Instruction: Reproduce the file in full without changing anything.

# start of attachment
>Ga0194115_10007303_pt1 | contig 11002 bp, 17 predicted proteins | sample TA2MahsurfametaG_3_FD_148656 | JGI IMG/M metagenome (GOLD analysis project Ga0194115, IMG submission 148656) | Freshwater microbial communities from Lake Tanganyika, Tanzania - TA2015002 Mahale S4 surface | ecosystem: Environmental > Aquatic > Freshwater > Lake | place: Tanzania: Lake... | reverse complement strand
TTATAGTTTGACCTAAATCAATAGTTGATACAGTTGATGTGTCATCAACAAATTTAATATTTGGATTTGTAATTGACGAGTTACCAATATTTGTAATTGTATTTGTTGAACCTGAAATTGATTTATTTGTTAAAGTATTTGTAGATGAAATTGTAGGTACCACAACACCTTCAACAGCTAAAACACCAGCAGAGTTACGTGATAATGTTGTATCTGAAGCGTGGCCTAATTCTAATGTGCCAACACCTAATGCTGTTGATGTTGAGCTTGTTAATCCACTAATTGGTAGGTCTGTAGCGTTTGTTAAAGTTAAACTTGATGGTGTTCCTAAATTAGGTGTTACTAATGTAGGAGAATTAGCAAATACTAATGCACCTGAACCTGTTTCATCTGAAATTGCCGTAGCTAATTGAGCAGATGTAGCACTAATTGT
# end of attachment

>Ga0194115_10007303_pt1 | contig 11002 bp, 17 predicted proteins | sample TA2MahsurfametaG_3_FD_148656 | JGI IMG/M metagenome (GOLD analysis project Ga0194115, IMG submission 148656) | Freshwater microbial communities from Lake Tanganyika, Tanzania - TA2015002 Mahale S4 surface | ecosystem: Environmental > Aquatic > Freshwater > Lake | place: Tanzania: Lake... | reverse complement strand
TTATAGTTTGACCTAAATCAATAGTTGATACAGTTGATGTGTCATCAACAAATTTAATATTTGGATTTGTAATTGACGAGTTACCAATATTTGTAATTGTATTTGTTGAACCTGAAATTGATTTATTTGTTAAAGTATTTGTAGATGAAATTGTAGGTACCACAACACCTTCAACAGCTAAAACACCAGCAGAGTTACGTGATAATGTTGTATCTGAAGCGTGGCCTAATTCTAATGTGCCAACACCTAATGCTGTTGATGTTGAGCTTGTTAATCCACTAATTGGTAGGTCTGTAGCGTTTGTTAAAGTTAAACTTGATGGTGTTCCTAAATTAGGTGTTACTAATGTAGGAGAATTAGCAAATACTAATGCACCTGAACCTGTTTCATCTGAAATTGCCGTAGCTAATTGAGCAGATGTAGCACTAATTGT